Mission: Impossible Two

2000, PG-13, 127 min. Directed by John Woo. Starring Dougray Scott, Thandie Newton, John Polson, Anthony Hopkins, Ving Rhames, Tom Cruise.

REVIEWED By Marc Savlov, Fri., May 26, 2000

Your opinion on this John Woo-helmed sequel is going to depend on whichever camp you found yourself in following the 1996 original, which legendarily divided audiences straight down the middle. If you recall, one group praised the film for its smart, somewhat byzantine plotting while the other group found it sorely lacking in summer action theatrics and generally too damn clever for its own good (not to mention having far too many shots of Mr. Cruise's blindingly white choppers). While at the time I veered toward the latter, a recent second look has put me solidly in the former camp: Smart is better, regardless the season. That said, Hong Kong-turned-Hollywood auteur Woo acquits himself admirably with the series' second outing, although with a plot seemingly straight from Albert R. “Cubby” Broccoli's James Bond plot-generator, the surprises are few and far between. With M:i-2, Woo has combined his trademark flair for elaborate action set-pieces with his more classically romantic underpinnings, resulting in a film that could easily have been retitled Young Agents in Love. It's rife with matchless stuntwork and derring-do on the part of Impossible Missions Force superspy Ethan Hunt (Cruise), but the script, by none less than Robert Towne (Chinatown, Shampoo, The Firm), tends to bog down in the sort of needless exposition that you identify with Fleming's 007 (“One thing I don't understand, you fiend: How did you circumvent the satellite's onboard anti-tamper device?” “Ahhh … Mr. Bond, so glad you asked! Allow me to explain in excruciating detail while my wide-bore laser inches toward your crotch!”). Woo's earlier, arguably better Hong Kong pictures were hardly immune to this sort of momentum-savaging exposition either, though rough dubbing and garbled subtitles usually act as an inadvertent bridge between action and non-action scenes. Here, however, these sorts of backhanded plot explanations are readily apparent. If you can get past this sort of over-simplification (and I'll bet you can), Woo's film is as fast and frenetic a ride as he's ever produced. The plot about the theft of a potentially globe-threatening biotoxin known as Chimera by a rogue IMF agent (Scott) is pure Sixties drivel, but Towne's snarky dialogue and twisty plot logic renders that argument obsolete. M:i-2 has so much roller-coaster fun getting where it's going that the ride is all that matters: The means justify the ends. Along with Cruise, Rhames returns as computer and communications whiz Luther Stickell, and drop-dead gorgeous Newton (Beloved, Jefferson in Paris) pops up as Hunt's love interest. As always with Woo, the surface of the film is thick with manly issues of honor, betrayal, and, yes, even a little bit of love. The interplay between Cruise and Scott echoes the previous male dynamics essayed in Woo's The Killer and Hard-Boiled, but the glaring homoeroticism of those earlier films is vastly toned down for stateside appeal. It hardly matters, though, when you have Cruise and Scott trading body blows atop growling motorcycles, dueling at 80kmph atop an Australian clifftop, while the fate of the free world hangs in the balance yet again. As pure a summer popcorn overdose as you're likely to find, M:i-2 is breezy, breathless, brainless fun, falling just short of Woo's own Face/Off but head and shoulders above anything else out there just now.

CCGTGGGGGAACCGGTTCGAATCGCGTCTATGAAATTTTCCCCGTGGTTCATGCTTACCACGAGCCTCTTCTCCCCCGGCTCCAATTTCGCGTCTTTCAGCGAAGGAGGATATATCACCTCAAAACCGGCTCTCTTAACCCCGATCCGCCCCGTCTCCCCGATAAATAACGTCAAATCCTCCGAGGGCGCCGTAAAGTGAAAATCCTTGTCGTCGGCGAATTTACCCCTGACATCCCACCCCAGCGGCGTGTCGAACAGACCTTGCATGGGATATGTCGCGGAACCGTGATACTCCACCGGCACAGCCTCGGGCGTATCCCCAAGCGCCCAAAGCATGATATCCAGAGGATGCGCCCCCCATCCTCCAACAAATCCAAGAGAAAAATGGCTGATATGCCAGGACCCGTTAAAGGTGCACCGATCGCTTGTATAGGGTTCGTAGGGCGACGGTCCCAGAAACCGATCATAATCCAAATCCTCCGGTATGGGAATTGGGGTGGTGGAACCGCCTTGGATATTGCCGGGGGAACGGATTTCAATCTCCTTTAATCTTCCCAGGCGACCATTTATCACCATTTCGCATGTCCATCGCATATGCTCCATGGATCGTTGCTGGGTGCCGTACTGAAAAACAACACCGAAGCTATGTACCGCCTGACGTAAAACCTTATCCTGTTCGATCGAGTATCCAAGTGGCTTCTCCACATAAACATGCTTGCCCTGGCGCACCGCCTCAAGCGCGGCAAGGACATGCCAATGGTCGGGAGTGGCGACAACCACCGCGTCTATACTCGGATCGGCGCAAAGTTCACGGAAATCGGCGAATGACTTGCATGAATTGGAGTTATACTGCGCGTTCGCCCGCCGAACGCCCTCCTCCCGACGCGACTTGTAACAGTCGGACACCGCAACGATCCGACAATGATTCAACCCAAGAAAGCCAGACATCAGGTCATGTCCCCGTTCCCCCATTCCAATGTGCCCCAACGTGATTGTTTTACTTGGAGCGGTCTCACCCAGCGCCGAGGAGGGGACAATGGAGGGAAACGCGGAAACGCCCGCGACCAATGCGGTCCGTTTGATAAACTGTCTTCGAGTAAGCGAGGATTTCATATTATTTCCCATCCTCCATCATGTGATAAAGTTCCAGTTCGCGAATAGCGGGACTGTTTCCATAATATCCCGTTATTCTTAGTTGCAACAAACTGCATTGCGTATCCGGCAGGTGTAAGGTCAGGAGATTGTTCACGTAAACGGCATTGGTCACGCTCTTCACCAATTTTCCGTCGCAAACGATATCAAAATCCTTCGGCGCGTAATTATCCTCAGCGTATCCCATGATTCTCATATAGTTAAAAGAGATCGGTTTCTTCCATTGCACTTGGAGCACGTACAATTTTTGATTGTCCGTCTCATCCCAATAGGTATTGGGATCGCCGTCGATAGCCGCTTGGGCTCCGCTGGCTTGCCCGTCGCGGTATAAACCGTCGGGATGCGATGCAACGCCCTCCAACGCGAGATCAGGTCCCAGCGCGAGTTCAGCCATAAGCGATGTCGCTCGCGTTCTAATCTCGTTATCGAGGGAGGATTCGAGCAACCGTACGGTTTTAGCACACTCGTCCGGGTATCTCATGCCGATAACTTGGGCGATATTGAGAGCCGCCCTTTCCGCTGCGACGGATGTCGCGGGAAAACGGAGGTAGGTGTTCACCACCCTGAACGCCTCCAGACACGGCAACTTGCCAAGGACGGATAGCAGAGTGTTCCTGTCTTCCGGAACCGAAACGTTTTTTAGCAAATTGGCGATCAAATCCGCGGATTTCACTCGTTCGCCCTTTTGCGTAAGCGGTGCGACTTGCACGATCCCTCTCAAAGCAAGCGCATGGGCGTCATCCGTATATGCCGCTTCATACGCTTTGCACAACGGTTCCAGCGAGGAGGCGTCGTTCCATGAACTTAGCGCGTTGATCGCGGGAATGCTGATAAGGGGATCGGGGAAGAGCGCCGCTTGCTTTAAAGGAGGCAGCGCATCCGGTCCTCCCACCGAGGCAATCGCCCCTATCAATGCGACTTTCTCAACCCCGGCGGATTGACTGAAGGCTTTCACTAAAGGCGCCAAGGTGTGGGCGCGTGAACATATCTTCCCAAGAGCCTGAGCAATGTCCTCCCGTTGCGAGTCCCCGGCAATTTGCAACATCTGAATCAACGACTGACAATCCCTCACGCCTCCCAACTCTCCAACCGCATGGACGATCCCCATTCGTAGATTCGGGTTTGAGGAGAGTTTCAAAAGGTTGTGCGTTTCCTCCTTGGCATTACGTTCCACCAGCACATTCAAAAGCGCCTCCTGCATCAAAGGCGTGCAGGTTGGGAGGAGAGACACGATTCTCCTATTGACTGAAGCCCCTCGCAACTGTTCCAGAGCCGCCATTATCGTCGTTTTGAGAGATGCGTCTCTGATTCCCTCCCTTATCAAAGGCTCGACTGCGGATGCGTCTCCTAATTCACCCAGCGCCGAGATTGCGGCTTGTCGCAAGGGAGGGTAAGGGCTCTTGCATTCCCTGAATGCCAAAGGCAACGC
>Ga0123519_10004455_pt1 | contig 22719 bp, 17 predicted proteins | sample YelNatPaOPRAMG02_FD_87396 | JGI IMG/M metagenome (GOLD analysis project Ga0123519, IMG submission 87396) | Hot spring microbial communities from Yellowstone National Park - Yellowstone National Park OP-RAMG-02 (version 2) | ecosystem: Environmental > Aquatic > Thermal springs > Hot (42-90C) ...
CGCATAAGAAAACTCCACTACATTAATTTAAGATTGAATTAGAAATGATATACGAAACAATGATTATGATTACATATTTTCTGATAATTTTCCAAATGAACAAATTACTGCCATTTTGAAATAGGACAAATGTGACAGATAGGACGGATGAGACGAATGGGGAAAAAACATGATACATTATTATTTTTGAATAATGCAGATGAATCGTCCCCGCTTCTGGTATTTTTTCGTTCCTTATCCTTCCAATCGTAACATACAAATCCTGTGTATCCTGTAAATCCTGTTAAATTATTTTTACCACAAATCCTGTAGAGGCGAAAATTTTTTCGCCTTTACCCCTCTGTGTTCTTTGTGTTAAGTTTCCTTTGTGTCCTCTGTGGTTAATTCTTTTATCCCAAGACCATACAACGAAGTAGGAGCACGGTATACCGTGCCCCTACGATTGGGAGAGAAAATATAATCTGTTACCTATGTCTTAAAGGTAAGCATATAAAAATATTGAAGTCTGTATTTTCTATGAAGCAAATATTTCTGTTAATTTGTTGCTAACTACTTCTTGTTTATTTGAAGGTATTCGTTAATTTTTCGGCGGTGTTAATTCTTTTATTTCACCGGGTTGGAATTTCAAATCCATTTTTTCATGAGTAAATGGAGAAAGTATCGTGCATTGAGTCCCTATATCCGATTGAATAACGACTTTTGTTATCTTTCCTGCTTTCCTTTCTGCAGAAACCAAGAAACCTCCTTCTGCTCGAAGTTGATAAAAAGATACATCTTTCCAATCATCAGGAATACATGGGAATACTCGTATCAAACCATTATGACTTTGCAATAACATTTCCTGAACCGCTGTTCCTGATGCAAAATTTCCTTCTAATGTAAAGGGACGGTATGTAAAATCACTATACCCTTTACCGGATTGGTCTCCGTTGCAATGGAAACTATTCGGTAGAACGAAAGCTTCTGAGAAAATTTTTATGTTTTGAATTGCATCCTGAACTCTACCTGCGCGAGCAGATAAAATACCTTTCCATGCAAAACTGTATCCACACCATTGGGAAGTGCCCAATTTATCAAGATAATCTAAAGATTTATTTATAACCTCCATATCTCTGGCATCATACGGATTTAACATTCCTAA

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Mission: Impossible Two, John Woo, Dougray Scott, Thandie Newton, John Polson, Anthony Hopkins, Ving Rhames, Tom Cruise

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